The third and final point of intentional networking that I want to mention, today at least, is that networking is not about collecting connections like they are stamps or some other sort of collectible. You don't just want to focus on new connections, new connections, new connections, new connections. Instead, you really want to balance that with nurturing and growing the relationship with the connections that you have already established. This kind of gets back to the second point around turning conversation into action, but it's about not letting that connection or that relationship fall off once you've established it. Having 10 solid relationships with quality contacts is so much more valuable than having 1000 connections with people that you may have just talked with once and then never again.

Obviously, there is a lot more that goes into effective and intentional networking, but if you can really focus on those three things, that's going to save you so much time and energy, because it's going to prevent you from wasting that time going to networking events it doesn't make sense for you to be at in the first place.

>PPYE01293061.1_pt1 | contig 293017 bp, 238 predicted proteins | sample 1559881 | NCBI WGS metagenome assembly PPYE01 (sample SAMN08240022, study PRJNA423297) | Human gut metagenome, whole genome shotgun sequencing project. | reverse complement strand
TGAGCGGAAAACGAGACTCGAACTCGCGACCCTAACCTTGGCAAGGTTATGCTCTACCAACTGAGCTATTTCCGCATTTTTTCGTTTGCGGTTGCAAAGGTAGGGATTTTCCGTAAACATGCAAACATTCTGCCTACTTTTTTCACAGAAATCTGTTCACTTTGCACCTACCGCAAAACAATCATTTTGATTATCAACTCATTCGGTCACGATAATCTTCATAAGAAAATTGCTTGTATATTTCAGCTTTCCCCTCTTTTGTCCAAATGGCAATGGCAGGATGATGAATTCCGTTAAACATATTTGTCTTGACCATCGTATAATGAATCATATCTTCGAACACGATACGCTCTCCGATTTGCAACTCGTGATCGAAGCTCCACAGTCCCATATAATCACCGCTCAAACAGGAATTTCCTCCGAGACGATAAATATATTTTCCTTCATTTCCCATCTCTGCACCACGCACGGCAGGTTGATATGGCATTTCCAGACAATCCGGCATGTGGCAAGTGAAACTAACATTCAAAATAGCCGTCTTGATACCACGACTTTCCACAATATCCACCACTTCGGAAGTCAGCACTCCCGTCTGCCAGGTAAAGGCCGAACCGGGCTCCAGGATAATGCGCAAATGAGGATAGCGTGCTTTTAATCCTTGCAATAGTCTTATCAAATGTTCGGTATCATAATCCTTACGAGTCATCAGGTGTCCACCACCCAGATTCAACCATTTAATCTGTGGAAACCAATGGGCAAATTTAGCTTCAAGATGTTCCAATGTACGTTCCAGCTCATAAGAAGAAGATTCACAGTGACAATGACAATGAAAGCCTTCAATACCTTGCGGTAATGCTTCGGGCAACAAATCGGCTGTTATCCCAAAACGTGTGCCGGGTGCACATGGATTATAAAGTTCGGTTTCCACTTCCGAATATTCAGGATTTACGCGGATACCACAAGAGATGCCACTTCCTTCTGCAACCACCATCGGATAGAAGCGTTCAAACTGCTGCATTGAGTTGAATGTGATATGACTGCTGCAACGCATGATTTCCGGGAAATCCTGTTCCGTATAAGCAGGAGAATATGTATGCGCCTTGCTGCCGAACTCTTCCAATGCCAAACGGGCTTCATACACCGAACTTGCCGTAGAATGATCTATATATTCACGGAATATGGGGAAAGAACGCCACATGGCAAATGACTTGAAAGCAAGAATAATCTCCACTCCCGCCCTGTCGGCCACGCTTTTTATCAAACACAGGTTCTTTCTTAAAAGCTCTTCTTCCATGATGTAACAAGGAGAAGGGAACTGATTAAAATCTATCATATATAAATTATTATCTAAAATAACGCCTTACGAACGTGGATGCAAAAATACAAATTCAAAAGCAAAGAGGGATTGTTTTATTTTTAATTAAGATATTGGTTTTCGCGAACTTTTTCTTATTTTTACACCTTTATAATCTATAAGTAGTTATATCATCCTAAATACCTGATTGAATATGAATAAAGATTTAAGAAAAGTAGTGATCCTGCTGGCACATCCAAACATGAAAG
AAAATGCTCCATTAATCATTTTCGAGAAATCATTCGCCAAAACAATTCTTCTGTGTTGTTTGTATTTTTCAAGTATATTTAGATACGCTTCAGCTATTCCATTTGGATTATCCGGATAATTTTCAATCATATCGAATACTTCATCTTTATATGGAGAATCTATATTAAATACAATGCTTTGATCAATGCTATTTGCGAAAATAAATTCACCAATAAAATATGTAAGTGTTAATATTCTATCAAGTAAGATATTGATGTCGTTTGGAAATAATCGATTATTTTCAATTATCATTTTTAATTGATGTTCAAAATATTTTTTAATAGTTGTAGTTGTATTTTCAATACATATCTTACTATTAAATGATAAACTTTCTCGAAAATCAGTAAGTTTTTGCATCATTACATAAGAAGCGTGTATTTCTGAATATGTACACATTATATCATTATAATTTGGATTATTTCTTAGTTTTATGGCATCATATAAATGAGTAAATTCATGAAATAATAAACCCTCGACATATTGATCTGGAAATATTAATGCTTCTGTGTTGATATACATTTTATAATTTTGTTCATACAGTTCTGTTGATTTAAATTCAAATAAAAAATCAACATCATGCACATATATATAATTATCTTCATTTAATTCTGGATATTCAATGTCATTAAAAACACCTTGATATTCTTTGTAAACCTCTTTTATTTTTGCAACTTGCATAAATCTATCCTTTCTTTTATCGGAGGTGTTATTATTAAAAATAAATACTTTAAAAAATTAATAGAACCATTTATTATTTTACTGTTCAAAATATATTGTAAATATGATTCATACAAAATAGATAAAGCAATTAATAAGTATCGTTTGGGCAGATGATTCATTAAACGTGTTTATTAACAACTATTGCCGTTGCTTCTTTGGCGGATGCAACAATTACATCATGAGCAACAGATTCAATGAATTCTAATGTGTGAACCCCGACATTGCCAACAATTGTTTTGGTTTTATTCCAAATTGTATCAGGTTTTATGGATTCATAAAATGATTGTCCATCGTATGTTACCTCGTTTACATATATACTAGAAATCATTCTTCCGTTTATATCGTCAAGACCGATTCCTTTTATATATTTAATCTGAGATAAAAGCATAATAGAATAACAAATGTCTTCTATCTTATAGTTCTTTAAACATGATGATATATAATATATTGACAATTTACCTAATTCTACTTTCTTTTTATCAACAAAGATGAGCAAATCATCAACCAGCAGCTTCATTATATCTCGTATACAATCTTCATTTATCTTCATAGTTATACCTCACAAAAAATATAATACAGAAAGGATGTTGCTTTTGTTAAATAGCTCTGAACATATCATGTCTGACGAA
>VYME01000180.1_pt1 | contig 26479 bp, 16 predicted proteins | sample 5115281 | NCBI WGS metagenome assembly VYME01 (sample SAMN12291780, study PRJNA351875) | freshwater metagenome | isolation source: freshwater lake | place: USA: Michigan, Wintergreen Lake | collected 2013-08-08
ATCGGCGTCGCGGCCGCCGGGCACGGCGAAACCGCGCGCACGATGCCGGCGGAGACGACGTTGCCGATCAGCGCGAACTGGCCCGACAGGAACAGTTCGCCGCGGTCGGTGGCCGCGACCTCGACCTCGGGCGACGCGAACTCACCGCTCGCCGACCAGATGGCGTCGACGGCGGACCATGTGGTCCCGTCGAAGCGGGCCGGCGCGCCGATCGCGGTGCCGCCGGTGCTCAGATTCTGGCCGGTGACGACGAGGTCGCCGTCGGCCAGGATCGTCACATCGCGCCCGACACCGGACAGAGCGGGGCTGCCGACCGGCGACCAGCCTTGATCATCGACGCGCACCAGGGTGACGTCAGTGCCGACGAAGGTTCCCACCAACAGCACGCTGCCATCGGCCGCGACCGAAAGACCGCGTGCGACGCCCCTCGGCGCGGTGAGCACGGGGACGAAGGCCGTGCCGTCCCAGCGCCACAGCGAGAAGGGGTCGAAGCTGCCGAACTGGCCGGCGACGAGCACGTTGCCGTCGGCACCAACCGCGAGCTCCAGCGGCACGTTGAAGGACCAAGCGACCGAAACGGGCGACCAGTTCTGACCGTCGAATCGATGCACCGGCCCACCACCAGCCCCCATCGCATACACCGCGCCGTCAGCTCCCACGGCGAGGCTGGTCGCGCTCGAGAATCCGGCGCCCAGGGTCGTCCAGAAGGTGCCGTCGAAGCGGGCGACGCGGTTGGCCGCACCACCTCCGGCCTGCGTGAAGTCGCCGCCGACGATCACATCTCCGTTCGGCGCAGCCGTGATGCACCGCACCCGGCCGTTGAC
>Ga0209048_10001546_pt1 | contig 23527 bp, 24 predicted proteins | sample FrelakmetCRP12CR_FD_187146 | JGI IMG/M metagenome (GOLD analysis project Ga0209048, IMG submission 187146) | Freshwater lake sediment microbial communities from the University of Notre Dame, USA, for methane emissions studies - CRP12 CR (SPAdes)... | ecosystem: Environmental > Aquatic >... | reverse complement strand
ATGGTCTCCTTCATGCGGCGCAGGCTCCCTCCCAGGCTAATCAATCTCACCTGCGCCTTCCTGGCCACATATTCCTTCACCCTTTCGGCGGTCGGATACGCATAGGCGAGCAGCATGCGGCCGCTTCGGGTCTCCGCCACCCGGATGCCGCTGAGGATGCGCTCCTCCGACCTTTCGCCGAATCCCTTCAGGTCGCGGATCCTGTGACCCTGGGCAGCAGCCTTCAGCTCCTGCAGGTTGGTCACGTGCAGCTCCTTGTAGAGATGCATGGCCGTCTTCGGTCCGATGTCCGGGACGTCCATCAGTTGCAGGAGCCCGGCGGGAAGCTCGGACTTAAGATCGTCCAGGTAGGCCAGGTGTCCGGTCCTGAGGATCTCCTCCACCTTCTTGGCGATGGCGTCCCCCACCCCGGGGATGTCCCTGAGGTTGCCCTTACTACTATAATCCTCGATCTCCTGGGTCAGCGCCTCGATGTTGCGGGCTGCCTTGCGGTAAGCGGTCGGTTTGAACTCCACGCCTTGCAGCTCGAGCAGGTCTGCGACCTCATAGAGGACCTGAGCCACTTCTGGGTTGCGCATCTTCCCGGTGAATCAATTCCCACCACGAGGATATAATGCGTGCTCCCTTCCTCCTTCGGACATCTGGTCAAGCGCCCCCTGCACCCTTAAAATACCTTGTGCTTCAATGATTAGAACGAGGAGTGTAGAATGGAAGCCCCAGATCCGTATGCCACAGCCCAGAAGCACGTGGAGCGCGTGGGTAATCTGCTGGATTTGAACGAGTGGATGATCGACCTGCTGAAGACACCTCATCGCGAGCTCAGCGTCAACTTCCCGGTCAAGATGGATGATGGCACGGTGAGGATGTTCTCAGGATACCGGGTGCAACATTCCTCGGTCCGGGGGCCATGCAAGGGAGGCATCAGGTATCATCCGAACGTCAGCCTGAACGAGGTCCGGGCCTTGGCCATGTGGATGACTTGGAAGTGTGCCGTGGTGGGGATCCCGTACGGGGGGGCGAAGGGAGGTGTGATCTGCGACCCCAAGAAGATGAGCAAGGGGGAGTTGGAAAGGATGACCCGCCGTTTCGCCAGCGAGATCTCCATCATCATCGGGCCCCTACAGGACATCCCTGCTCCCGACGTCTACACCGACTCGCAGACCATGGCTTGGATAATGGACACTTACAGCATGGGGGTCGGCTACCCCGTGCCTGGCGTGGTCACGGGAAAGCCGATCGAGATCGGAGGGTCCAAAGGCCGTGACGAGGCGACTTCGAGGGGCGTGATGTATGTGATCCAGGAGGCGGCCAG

To wrap up today's episode, the takeaway I want to leave you with is that, as you're building your professional network, as you are growing your business, make sure you're putting yourself in the right circles, not just into any circle you can get into. Make sure you're connecting with the right people in those circles, and make sure you're turning that conversation into action and into long-term, mutually beneficial relationships.

As always, thank you so much for joining me for today's episode of the Client Attractor Show. I'm your host, Jacob Ratliff, and I look forward to seeing you tomorrow for our next episode. Take care.